[Idea] Explicit layout structure definitions


I’m currently working on a device driver (written in C, targeting multiple OSs – wish I could use Rust :slight_smile:, but I digress). One recurring pattern is mapping memory layouts imposed by a device into structures accissible to the programming language.

An often found method for this are packed structs into which padding elements are added. However repr(packed) seems to be broken at the moment. However one has to acknowledge that for interfacing with explicit, preexisting memory layouts it’s actually not the packing we’re after, but being able to explicitly specify the offset of structure elements.

Also sometimes one may want to overlap certain elements (because there is weird hardware out there which overloads address mappings and sometimes does crazy things).

Furthermore often hardware demands certain fixed values / bit patterns to appear at specific locations.

And last but not least often hardware registers consist of several values packed into a single bitfield. It would be great if that could be represented as well.

I thus propose a way to explicitly specify the layout of structures. There are three aspects that should be controllable:

  • the size of the struct
  • the offset of each element down to the bit offset
  • and often also fixed bit patterns

So my idea on how to tackle this is to introduce syntax that allows to explicitly specify offset, bit shifts and masks inside a struct. Something along the lines of this

struct foo_registers @(FOO_SIZE) {
    a: i32 @(0x00); // a plain 32 bit register at offset 0
    b: u32 @(0x04), <<(5), &(0xfff); // a value with mask 0xfff (12 bits) located at offset 0x04 + 5 bits
    c: i32 @(0x06); // ←note the overlap of c with b here
    0xcafed0de: u32 @(0x20); // the fixed pattern of value `0xcafedode` that must appear at offset 0x20
    m: u16 @(0x28), &(0xf00f); // a 16 bit value where certain bits are masked
    0x0a50: u16 @(0x28), &(0x0ff0); // fixed pattern that shall appear inside the masked portions of m

Of course the syntax should be chosen so that parsing is easy but also programmer friendly. Also maybe things like element overlapping could go with a “yes, I am aware of the overlap” syntax, so that it doesn’t happen accidently (and the compiler can warn about that).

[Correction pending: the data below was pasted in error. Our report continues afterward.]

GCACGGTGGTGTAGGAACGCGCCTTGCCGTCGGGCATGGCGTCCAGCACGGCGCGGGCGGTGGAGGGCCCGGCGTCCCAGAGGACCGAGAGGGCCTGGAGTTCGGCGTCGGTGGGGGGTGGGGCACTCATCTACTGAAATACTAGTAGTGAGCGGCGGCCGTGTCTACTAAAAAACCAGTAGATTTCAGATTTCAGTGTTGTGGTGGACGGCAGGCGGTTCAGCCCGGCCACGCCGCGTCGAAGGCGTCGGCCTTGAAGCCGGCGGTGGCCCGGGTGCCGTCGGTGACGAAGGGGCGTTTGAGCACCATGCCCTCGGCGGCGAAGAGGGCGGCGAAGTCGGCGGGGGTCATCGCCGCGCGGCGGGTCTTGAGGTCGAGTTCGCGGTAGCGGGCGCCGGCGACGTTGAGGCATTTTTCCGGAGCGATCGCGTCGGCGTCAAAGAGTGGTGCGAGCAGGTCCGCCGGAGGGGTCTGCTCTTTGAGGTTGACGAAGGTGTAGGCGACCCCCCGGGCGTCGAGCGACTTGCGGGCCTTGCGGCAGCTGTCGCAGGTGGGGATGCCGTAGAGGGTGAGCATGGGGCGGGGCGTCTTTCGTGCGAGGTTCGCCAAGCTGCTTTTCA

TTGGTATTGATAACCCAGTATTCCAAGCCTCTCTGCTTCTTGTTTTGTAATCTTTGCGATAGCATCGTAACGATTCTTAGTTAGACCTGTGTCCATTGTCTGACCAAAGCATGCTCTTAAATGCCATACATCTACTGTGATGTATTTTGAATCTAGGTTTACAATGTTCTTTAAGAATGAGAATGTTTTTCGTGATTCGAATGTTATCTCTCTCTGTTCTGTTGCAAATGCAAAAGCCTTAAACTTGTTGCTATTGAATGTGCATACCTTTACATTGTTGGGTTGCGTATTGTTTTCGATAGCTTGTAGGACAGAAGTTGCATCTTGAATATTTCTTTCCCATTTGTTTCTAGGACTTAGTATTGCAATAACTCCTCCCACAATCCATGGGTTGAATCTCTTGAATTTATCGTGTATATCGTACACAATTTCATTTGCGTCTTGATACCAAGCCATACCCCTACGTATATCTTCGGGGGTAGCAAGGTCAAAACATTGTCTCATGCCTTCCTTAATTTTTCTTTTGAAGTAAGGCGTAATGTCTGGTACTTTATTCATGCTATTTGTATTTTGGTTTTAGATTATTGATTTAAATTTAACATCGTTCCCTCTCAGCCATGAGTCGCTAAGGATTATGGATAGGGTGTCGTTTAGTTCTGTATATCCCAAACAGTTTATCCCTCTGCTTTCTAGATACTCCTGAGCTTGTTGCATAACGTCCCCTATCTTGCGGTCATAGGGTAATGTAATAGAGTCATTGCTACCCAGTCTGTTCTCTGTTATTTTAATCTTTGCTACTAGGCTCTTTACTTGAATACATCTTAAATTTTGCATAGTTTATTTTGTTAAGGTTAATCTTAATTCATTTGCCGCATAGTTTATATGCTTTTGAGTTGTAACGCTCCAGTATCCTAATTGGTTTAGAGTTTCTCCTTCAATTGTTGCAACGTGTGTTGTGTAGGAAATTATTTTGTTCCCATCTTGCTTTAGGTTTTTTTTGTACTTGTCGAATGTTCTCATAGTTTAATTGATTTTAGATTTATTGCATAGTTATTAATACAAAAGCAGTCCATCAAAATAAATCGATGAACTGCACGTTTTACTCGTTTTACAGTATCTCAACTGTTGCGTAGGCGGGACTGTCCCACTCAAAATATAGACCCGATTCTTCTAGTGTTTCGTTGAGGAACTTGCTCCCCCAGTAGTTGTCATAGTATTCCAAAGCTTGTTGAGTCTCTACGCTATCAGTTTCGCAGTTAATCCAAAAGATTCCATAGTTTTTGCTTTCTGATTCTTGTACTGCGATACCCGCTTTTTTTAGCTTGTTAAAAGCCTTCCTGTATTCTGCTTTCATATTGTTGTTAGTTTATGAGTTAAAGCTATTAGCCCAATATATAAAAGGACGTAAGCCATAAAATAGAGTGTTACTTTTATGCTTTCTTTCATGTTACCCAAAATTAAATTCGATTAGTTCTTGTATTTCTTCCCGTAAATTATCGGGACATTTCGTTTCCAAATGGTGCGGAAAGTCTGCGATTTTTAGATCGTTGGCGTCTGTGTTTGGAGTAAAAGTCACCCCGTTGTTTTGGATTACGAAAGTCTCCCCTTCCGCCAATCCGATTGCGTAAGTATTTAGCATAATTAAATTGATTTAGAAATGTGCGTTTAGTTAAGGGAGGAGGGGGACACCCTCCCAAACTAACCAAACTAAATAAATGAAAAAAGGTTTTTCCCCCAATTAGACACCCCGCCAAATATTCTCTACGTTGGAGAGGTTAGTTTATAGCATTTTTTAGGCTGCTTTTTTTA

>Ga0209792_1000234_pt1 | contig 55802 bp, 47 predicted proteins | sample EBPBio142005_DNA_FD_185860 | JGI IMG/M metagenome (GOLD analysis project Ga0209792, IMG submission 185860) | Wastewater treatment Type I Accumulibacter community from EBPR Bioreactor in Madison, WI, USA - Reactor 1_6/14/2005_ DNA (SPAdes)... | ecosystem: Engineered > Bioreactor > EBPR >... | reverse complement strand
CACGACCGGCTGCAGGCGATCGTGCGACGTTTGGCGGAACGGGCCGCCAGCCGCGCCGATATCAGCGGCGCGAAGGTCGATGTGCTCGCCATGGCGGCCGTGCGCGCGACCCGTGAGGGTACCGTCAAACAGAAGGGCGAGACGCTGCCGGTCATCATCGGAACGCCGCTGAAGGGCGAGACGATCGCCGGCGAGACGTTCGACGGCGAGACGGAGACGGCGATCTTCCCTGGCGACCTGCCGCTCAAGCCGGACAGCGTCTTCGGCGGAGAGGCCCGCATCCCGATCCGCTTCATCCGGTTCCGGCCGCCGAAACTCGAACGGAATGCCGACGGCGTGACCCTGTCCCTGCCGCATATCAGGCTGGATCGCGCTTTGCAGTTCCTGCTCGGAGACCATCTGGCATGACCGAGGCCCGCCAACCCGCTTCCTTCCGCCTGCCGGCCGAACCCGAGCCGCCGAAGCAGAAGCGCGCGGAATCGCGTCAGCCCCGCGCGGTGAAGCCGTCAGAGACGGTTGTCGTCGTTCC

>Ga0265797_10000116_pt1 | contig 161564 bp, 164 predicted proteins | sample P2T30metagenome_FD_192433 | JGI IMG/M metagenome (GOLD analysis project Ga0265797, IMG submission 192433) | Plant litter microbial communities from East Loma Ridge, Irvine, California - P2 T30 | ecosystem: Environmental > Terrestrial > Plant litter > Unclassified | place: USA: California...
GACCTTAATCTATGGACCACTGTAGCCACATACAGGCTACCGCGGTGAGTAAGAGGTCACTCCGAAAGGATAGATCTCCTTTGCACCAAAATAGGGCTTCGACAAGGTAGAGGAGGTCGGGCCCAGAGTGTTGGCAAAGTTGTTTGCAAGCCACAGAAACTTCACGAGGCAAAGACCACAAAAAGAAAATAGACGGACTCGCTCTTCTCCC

Any thoughts on that?

1 Like


Any references about this, did you try #[repr(C, packed)]?

Too special syntax for special task, why not write macros that generates bunch of inline function to access to suitable registers like:

define_hardware_registers!(Foo {
  a: i32 @ (0x0),


IIRC, @japaric implemented something like this as a procedure macro to emulate hardware registers.

A macro can accept some DSL for layouts and define getters/setters methods for fields using shifting and masking internally.
The DSL may need to support plenty of stuff that you don’t necessarily want in the core language - various bit position formats (start+end vs start+length), read/write only fields, reserved fields, unnamed padding, endianness, various static assertions to make sure fields cover all the storage, or dynamic assertions like “you can write to this field, but only the value that was previously read from it”, maybe truncation/extension policies.
And procedural macros should be able to do all of this perfectly!



However repr(packed) seems to be broken at the moment.

Any references about this, did you try #[repr(C, packed)]?

See https://doc.rust-lang.org/nomicon/other-reprs.html#reprpacked link at the bottom.

(…) bunch of inline function (…)

Ha, that’s actually what I do in driver code that I implement in C. Packed structs are just too finicky to work with in my experience; also adding a new element for a new hardware version, that may sit in a previously “unused” reserved space means recalculating all those paddings. Hence the explicit offsets.



Explicit memory layout is something that I miss from a lot of languages. IMHO it’s something that should really be core. Most notably all that masking and shifting may lead to undesired masking of values and I think, that in a safe language it’s crucial that the compiler is able to detect these things and warn about it.

Of course if this can be done with a DSL, that’s fine by me. But to me anything concerning explicit memory layout reeks of something that belongs with type infrastructure.



The linked issue isn’t a bug in the implementation, it’s a bug in the unsafe warning system. As far as I know it works exactly as intended. Packing structs is fundamentally unsafe because pointers can’t know they point into something packed and do the target platform’s dance to avoid alignment issues.



Prior art: Ada’s representation clauses.


closed #8

This topic was automatically closed 90 days after the last reply. New replies are no longer allowed.